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What are the biggest problems you've had on a family vacation? How did you deal with them?

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Family Vacations: Packing and Prepping
Kid sitting on bed with suitcase

Topics on
Family Vacations:

Let's Hit The Road!
Big Plans,
    Great Expectations
Packing and Prepping
Getting There
Keeping the Peace
The Art of Compromise
Fighting Boredom
Dealing with Relatives
From the Mentors
Yulichka, 13, told us: "The hardest thing about a family trip is PACKING! Because I have 3 sisters and we all have to help each other."

Do you agree? Sometimes the craziest, most stressful part of vacation happens before you even leave home! But it doesn't have to be that way. Consider these tips:

Help pack your own bag. Work with a parent or older sib to come up with a list of things you'll need to pack for your trip. You'll probably both have some great ideas for what to take, and he or she can help you decide what you have room for.

Avoid fights over what to pack. To get around packing arguments, consider giving each other the option to "veto" one or two items (to veto means to say no to something). For example, if you really want to take your very best shirt, but your mom is worried that it might get stained or damaged, allow this to be her veto. On the other hand, if your mom wants you to pack something that you absolutely hate wearing, like that ugly green sweater, ask her if this can be your veto.

Think about where you're going. Your destination will help you choose what clothes and other items to pack in your bag. Is it sizzling or chilly? Is it likely to rain or snow? Check the weather for your destination online or in a national paper.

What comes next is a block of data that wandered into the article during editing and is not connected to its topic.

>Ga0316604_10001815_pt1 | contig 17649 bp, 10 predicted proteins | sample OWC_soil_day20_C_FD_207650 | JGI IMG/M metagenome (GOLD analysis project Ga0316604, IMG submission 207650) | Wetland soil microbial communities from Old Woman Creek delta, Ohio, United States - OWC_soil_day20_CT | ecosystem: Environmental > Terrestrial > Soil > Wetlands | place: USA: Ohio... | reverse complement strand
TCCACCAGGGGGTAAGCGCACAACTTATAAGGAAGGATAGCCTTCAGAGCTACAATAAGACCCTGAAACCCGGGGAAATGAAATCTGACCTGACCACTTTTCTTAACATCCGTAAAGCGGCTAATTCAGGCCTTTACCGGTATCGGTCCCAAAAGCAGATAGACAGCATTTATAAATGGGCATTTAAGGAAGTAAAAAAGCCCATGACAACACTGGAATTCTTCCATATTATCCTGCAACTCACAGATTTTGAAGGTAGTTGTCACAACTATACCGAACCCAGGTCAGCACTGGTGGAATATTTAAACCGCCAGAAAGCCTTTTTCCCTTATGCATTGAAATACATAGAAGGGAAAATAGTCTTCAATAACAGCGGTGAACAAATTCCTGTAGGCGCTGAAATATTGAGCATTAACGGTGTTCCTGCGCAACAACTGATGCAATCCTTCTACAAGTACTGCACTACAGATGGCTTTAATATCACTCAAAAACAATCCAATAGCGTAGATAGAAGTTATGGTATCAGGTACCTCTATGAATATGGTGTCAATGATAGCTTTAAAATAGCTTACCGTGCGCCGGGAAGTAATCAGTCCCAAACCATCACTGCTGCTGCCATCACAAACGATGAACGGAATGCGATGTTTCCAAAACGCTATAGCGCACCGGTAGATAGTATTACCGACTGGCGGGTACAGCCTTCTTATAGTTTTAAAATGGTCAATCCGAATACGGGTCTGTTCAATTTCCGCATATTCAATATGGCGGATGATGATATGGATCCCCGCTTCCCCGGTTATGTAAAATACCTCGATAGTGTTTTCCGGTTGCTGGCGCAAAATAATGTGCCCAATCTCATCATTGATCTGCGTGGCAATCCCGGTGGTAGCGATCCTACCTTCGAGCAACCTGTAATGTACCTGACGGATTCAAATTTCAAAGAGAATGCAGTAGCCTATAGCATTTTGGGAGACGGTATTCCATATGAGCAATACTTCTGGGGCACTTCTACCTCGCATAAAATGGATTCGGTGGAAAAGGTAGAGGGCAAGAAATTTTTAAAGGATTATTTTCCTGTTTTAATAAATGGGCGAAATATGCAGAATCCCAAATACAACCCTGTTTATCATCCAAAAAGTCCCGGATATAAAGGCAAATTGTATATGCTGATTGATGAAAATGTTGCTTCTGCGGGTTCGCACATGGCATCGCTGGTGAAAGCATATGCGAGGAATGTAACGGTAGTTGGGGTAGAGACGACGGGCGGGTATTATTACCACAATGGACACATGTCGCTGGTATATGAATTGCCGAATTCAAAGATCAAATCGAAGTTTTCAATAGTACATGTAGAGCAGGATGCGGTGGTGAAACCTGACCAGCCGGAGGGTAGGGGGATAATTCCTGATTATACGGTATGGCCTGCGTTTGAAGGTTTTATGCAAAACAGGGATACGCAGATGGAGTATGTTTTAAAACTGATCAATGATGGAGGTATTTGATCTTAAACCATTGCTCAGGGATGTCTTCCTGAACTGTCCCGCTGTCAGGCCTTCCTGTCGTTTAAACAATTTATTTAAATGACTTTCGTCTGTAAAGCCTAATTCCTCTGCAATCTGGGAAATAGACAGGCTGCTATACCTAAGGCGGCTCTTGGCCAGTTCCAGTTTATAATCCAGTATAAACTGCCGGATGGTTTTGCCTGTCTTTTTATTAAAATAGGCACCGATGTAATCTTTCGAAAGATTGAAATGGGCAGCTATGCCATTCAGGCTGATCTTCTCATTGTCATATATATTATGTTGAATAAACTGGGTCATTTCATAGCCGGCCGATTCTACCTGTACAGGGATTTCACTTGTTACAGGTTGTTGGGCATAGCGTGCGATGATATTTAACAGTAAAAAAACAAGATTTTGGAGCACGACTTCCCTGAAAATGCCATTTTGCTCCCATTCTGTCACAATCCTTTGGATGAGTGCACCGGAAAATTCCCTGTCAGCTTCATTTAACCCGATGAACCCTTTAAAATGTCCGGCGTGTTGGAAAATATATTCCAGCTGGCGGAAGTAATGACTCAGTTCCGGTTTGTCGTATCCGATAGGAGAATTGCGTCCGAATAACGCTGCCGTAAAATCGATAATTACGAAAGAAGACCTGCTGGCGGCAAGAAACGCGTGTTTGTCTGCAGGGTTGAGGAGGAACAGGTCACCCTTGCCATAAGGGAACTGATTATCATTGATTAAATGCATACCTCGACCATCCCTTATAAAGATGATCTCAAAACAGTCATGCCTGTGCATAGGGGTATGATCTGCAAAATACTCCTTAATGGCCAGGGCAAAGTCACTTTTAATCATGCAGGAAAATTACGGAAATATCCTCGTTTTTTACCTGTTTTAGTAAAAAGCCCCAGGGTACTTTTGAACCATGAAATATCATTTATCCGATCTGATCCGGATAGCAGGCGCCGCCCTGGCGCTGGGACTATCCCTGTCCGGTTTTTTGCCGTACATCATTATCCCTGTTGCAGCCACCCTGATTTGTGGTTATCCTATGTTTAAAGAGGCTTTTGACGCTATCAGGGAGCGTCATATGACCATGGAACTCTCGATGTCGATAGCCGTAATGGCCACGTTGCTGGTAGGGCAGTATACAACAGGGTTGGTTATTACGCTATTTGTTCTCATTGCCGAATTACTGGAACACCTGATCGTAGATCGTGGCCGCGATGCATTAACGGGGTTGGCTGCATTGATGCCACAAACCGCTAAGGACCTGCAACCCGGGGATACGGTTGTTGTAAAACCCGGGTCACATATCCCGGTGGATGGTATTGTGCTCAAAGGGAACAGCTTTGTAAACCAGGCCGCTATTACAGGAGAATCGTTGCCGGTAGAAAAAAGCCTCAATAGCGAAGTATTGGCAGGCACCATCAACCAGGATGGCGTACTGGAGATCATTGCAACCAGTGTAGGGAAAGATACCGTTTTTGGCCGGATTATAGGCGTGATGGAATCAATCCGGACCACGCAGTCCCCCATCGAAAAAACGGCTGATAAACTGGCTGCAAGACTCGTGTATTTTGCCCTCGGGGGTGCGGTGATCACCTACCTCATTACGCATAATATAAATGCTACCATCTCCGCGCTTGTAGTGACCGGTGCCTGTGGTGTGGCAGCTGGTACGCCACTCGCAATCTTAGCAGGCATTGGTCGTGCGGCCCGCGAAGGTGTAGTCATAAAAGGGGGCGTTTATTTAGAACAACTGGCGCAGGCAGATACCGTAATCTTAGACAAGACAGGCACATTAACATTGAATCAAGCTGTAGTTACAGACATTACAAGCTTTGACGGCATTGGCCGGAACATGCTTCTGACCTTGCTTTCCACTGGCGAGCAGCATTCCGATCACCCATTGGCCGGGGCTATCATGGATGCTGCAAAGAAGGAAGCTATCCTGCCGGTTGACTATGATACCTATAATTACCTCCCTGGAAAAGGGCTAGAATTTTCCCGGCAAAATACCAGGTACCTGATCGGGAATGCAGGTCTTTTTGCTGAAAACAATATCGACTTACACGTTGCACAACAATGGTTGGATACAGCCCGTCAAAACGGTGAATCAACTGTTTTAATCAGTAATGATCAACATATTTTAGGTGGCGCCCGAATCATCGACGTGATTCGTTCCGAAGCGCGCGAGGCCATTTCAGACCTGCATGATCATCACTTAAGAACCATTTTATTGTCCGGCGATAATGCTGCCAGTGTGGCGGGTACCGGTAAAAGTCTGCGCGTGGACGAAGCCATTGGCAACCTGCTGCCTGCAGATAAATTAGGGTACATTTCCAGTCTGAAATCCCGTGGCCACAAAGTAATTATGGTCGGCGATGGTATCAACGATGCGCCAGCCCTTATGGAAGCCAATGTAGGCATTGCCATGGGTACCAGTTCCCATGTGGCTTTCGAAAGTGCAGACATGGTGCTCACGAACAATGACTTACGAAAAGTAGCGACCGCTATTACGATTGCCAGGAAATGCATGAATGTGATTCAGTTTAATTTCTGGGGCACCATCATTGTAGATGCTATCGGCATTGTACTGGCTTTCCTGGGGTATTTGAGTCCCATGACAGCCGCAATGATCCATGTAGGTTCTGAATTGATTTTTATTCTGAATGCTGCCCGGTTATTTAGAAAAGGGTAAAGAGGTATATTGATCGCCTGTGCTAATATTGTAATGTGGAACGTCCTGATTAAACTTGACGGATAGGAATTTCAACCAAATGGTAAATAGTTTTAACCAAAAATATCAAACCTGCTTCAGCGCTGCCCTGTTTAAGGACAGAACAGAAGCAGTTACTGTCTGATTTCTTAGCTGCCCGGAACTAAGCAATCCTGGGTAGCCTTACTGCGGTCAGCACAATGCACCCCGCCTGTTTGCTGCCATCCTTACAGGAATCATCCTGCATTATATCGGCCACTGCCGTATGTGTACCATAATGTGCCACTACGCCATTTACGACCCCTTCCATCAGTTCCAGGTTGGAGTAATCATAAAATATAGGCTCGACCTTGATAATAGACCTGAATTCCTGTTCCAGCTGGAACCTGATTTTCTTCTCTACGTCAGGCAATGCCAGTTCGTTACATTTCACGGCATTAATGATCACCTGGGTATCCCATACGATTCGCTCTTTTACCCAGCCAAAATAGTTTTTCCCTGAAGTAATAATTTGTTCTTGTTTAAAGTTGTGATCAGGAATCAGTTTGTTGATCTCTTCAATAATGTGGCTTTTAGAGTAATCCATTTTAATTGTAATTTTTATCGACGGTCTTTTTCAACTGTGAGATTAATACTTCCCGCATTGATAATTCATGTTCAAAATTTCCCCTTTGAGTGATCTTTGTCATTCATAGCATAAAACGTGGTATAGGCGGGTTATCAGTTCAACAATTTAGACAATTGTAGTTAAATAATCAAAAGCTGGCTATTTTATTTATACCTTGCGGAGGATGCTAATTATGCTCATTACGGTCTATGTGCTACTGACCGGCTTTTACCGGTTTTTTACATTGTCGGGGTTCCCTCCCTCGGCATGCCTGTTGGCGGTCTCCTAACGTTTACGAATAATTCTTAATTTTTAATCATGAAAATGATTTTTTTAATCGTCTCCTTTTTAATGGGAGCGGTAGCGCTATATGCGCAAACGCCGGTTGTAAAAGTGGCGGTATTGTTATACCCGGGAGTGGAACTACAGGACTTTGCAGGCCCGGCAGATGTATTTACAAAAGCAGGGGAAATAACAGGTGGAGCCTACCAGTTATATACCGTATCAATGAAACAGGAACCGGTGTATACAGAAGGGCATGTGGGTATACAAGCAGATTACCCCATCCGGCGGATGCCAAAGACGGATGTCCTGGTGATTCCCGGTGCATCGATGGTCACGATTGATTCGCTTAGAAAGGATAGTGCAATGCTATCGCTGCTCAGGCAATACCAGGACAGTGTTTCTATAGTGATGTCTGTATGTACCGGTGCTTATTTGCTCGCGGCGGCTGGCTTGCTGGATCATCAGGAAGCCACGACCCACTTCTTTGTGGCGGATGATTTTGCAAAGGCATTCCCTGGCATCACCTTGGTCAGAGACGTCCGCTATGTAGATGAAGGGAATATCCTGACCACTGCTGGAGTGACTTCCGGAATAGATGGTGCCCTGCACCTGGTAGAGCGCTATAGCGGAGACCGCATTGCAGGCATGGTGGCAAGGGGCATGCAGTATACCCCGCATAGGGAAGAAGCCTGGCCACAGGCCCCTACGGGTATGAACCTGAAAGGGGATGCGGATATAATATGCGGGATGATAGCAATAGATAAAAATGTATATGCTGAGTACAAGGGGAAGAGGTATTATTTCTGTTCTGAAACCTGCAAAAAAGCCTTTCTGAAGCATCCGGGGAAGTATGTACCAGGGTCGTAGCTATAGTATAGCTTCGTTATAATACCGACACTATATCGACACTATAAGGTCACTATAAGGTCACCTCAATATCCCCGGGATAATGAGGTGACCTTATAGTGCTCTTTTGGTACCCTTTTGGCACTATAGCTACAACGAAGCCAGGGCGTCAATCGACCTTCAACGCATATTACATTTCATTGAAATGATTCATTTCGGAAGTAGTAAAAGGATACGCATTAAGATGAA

Think about what you'll be doing. Is this a ski getaway, or a weekend at the beach? Are you going hiking along mountain trails, or will there be a lot of city walking?

Pack light. Although you want to be prepared for any activity and all types of weather, you also don't want to pack too much. Space in the car, bus, train, or plane will be limited, and dragging a two-ton bag around with you can really be-a drag. Take one coat instead of three, two or three t-shirts instead of a dozen.

Leave certain things at home. Try not to take items that can't be replaced, especially those with sentimental value that would be devastating to lose. If you just have to take that one thing you can't live without -- your favorite necklace or your GameBoy -- give it to a parent for safekeeping until you need it.

Don't forget medicines. Do you take a prescription medication? Do you have to have Dramamine on hand so that the car doesn't turn into a barf-mobile? Make sure a parent has that covered.

Do some research. So your bag is packed-but is your head packed, too? It should be stuffed with information about the place you're going! Use travel Web sites, books, maps, and magazines to learn more about where you're headed. Will there be any festivals or special events during the time you'll be there? What do the locals do for fun? If you're headed to a different country, what customs should you know about? What foreign language phrases should you memorize? Here's a fun way to get more familiar with your destination: find a movie or book that's set in that place, then watch or read it with family members.

Now you're packed and prepped-so what about Getting There?

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"Family Vacations" Crossword Puzzle!

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When you go on vacation, where do you usually stay?
A hotel or motel.
A camper or tent.
At a relative's
        home.


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